That will affect performance, particularly of you are using that to reference small data structures. By doing that you are heap allocating everything, instead of allowing the variables to be immutable, and thus stack allocated or cached.


What is the purpose of wrapping mutable arrays in a Ref? I thought that trick was for immutable values.


MersenneTwister() is the default random number generator used in Julia v1.6. Note, however, that it is not MT19937, but dSFMT. The dSFMT is two to three times faster than MT19937, and the quality of the generated random numbers is higher.

Julia v1.7 and later uses another random number generator as default, which is relatively light on initialization and has throughput as fast as dSFMT.

If you want to compare Julia and Fortran on simple Monte Carlo methods, you can write a Monte Carlo code for \pi in Fortran and compare it with the Julia version at the following links.

I think it is a waste of time to argue about something that may turn into a fruitless dispute, and we should give priority to repeated verification using concrete code.


The trick of using Ref(...) is meant to wrap into a mutable container something which is immutable. A Matrix itself is mutable, so wrapping it in a Ref doesn’t help much.


Wrapping a mutable object in Ref has its uses. Without it you cannot swap an entire object with another. One use, for example, is having a global double buffer, in which you read from a buffer and write in the other, and then, for the next iteration, you swap which one is for reading and which one is for writing at basically zero cost. However, I am not sure if this extra indirection layer is useful here.

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Isn’t the same accomplished easily with a, b = b, a? After all a and b are just names.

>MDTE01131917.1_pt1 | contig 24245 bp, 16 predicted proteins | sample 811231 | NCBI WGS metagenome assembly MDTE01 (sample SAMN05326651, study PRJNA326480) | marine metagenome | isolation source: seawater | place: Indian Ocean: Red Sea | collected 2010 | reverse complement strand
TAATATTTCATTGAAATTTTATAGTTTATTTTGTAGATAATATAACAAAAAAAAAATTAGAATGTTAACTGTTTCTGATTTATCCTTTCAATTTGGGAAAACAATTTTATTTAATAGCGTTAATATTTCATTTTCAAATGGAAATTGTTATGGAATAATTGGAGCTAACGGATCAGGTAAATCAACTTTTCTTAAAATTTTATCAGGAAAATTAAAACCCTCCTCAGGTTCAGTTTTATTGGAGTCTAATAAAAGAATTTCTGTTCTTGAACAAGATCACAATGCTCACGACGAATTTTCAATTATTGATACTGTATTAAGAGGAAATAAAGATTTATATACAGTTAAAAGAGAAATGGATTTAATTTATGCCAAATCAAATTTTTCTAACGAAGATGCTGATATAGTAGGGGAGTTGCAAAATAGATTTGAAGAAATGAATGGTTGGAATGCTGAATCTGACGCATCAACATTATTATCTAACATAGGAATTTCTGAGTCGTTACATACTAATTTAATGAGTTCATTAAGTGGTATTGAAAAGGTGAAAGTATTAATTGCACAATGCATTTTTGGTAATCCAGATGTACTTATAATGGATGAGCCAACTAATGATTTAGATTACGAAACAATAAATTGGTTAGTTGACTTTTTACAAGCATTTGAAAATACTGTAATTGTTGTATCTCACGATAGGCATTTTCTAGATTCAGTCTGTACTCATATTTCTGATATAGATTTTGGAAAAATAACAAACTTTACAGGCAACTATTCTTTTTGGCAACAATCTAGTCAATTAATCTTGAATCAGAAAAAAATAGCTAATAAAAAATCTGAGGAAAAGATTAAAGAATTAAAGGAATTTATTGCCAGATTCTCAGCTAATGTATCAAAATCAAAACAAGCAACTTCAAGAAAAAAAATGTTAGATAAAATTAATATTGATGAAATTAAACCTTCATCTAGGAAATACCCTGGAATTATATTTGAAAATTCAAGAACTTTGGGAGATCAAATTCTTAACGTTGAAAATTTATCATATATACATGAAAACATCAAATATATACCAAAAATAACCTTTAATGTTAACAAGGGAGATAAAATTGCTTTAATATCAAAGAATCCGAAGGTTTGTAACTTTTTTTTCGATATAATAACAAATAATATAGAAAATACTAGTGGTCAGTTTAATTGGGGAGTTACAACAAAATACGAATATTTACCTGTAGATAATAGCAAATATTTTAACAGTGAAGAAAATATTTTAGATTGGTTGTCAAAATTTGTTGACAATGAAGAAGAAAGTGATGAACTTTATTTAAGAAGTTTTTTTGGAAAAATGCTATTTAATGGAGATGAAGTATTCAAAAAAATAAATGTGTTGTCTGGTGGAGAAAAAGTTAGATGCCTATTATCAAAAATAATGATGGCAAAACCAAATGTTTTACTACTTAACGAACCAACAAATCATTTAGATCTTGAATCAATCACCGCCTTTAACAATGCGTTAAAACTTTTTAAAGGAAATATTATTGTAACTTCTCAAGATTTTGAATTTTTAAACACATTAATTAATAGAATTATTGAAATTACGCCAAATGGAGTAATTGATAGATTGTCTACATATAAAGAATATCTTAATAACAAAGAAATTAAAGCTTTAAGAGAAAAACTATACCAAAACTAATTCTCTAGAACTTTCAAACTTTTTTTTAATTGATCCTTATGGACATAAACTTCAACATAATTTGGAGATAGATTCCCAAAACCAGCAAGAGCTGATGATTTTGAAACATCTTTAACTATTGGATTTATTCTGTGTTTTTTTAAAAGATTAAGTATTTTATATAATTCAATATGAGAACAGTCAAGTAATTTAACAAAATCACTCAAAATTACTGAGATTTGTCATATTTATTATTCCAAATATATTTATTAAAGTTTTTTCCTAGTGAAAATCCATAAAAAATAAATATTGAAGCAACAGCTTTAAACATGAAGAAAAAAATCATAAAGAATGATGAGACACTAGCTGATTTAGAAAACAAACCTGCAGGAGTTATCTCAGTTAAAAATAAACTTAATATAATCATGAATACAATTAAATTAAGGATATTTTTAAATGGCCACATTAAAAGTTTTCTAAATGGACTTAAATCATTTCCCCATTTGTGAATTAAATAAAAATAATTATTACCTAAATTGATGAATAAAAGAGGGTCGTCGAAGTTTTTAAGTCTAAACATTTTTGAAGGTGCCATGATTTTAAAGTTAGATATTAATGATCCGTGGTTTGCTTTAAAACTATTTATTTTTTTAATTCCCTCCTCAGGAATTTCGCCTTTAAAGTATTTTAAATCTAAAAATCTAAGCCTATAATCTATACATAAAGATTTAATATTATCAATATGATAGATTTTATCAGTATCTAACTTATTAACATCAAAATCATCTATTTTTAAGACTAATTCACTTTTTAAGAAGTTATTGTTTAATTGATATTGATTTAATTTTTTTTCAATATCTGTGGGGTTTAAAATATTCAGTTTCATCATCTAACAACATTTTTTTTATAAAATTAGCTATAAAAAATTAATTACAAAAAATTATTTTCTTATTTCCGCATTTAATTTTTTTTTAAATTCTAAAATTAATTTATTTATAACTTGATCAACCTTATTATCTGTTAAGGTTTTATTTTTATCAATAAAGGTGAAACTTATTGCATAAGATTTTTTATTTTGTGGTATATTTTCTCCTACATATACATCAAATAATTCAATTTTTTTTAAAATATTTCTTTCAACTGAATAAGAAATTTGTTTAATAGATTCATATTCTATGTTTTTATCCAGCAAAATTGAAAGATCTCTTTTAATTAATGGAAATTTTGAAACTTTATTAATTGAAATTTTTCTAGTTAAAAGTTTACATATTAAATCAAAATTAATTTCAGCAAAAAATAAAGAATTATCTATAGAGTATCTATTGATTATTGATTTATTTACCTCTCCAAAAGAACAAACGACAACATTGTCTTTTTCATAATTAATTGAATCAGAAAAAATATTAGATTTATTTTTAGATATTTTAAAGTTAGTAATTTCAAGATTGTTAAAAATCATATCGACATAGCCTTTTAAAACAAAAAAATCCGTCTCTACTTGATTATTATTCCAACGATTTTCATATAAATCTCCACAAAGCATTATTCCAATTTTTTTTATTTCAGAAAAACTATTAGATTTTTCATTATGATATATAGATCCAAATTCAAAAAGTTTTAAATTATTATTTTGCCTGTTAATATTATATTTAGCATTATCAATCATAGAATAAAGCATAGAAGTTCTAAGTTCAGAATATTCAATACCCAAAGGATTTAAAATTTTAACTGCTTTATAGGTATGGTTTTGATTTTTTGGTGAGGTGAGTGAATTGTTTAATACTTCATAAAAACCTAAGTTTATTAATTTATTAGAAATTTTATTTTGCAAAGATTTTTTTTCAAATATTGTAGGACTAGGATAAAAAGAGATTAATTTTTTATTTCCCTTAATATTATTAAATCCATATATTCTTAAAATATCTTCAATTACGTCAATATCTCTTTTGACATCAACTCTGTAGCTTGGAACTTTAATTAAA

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That is a very cool paper, @ranocha, for (1) the development of such a powerful, general PDE code in just one year, (2) the demonstration that Julia is competitive with Fortran for parallel PDE simulation, and (3) the honest assessment of pros, cons, and unknowns in developing such codes in Julia vs Fortran and C. Where have you submitted it?



Thanks a lot! We submitted it to the proceedings of JuliaCon 2021.


Trixi.jl is astonishingly good!


Not if both a and b are const globals, which was the context being discussed. You use const to guarantee type stability, and Ref to allow swapping entire mutable objects.


So, it depends on what you mean with “Same code, same algorithm.” If you’re using identical, line-for-line translations, then Julia and Fortran will be of similar speed, but Fortran will generally be a bit faster. 3 times sounds unusually large, and probably means you could get some improvements to the Julia code. But Julia taking 1.5 times as long as Fortran isn’t all that unusual. In large part, this will improve as Julia gets older and better-optimized.

The main thing is that you will never have a situation of “Same code, same algorithm.” Fortran is lower-level than Julia, so it can get down into the nitty-gritty, doing stuff like playing with pointer arithmetic or memory. This can give you some extra speedups, so that perfectly-optimized Fortran can be made somewhat faster than perfectly-optimized Julia in some situations. However, this isn’t usually what matters most for performance.

A good way to see this is to compare Turing.jl (written in Julia) and Stan (written in C++). Both libraries uses Monte Carlo algorithms for Bayesian statistics. If you run Stan and Turing on exactly the same inputs, with exactly the same algorithm, and write the model in exactly the best way for performance, Stan will be slightly faster. But Turing.jl has way more inference algorithms than Stan. Stan only implements HMC+a bit of variational inference, while Turing.jl has HMC, SMC, variational inference, importance sampling, Gibbs sampling, elliptical slice sampling, parallel tempering, and definitely some other things I’m forgetting.

The advantages of Julia are:

  1. You can implement two algorithms in the time it takes a C++ or Fortran coder to write one.